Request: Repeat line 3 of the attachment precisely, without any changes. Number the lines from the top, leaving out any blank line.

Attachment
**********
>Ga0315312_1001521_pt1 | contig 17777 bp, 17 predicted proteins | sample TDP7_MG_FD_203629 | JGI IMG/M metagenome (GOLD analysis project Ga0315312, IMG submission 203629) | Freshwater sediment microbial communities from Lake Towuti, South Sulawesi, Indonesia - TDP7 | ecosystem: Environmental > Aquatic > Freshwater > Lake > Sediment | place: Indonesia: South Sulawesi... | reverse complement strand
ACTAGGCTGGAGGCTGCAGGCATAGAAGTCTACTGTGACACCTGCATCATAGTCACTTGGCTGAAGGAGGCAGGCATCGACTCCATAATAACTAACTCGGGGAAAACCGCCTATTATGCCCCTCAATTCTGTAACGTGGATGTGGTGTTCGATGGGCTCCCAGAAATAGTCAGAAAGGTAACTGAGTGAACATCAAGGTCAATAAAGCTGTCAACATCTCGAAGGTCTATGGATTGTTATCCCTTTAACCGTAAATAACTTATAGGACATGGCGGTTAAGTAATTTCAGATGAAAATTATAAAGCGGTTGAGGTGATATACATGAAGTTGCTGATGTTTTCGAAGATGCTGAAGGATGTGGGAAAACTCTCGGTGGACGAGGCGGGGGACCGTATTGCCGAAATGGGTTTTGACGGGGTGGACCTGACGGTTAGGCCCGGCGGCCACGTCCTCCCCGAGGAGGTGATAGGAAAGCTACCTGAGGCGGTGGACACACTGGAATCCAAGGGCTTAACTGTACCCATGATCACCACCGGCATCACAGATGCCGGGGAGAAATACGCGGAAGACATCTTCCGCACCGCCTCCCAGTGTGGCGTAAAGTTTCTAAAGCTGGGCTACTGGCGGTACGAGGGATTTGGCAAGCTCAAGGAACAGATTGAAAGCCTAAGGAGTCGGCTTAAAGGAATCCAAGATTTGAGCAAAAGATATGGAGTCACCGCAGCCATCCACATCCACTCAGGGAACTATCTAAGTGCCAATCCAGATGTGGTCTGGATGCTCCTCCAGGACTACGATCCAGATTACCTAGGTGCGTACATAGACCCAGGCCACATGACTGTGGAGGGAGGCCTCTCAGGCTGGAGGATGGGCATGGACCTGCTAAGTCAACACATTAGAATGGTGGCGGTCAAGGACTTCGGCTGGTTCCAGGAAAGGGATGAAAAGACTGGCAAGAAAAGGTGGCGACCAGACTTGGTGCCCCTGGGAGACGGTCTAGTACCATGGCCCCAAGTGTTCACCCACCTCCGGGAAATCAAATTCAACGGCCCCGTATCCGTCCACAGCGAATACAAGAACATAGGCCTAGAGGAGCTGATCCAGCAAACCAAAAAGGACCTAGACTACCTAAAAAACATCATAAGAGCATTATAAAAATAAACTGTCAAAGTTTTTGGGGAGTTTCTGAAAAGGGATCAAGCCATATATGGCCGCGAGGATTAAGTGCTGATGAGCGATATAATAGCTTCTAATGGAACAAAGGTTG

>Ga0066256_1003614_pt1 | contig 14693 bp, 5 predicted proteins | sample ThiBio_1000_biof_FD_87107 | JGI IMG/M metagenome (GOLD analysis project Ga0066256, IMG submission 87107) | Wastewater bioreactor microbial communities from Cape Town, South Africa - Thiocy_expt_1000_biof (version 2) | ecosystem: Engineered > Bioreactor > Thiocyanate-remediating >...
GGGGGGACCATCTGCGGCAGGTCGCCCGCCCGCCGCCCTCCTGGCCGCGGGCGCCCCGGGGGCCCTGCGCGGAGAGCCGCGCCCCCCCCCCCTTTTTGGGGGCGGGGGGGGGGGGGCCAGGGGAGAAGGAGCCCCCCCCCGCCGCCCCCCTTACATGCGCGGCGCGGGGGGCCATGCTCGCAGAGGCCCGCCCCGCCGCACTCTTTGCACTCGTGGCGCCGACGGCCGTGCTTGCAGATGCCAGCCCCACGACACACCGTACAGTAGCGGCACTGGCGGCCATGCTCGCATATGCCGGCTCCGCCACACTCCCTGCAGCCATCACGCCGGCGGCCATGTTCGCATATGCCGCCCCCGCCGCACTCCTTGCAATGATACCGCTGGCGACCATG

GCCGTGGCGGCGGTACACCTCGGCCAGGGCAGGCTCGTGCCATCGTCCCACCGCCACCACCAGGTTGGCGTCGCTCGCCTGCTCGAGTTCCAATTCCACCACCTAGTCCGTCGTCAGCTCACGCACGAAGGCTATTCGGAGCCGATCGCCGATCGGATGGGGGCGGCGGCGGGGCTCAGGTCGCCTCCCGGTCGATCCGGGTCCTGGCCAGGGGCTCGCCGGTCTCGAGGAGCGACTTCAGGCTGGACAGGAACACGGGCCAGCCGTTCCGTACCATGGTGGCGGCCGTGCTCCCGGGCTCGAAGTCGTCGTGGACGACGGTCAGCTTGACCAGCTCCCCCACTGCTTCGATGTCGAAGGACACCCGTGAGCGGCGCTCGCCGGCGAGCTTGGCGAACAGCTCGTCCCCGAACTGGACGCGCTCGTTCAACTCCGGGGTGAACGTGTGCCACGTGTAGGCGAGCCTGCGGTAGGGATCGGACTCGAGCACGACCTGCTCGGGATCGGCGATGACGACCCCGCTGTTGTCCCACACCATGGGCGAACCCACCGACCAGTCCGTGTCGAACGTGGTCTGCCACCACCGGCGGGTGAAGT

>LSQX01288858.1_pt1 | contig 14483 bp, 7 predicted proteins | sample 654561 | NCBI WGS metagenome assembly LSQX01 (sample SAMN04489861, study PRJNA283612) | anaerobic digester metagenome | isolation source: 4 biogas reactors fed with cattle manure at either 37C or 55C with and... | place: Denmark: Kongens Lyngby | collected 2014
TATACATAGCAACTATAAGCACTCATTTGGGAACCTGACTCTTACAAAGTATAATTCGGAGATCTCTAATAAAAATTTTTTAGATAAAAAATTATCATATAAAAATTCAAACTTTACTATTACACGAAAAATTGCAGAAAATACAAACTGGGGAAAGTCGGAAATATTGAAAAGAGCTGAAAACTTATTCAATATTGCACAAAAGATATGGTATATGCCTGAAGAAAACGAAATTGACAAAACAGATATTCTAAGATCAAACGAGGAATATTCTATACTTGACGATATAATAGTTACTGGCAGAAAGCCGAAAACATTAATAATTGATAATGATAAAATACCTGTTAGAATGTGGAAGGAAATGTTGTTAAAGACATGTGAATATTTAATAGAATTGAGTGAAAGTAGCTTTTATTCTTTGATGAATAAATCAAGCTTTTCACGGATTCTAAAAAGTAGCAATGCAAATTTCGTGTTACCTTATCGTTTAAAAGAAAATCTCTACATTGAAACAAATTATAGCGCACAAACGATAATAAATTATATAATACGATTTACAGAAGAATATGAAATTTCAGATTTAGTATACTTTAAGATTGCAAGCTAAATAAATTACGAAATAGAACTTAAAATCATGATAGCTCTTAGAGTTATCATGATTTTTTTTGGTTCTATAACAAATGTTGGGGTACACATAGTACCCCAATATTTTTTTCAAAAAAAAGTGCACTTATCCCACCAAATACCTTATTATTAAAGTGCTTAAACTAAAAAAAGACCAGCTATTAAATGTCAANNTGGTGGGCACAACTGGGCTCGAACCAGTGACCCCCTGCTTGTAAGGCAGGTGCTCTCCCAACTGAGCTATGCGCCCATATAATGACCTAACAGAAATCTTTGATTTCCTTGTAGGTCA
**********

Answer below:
>Ga0066256_1003614_pt1 | contig 14693 bp, 5 predicted proteins | sample ThiBio_1000_biof_FD_87107 | JGI IMG/M metagenome (GOLD analysis project Ga0066256, IMG submission 87107) | Wastewater bioreactor microbial communities from Cape Town, South Africa - Thiocy_expt_1000_biof (version 2) | ecosystem: Engineered > Bioreactor > Thiocyanate-remediating >...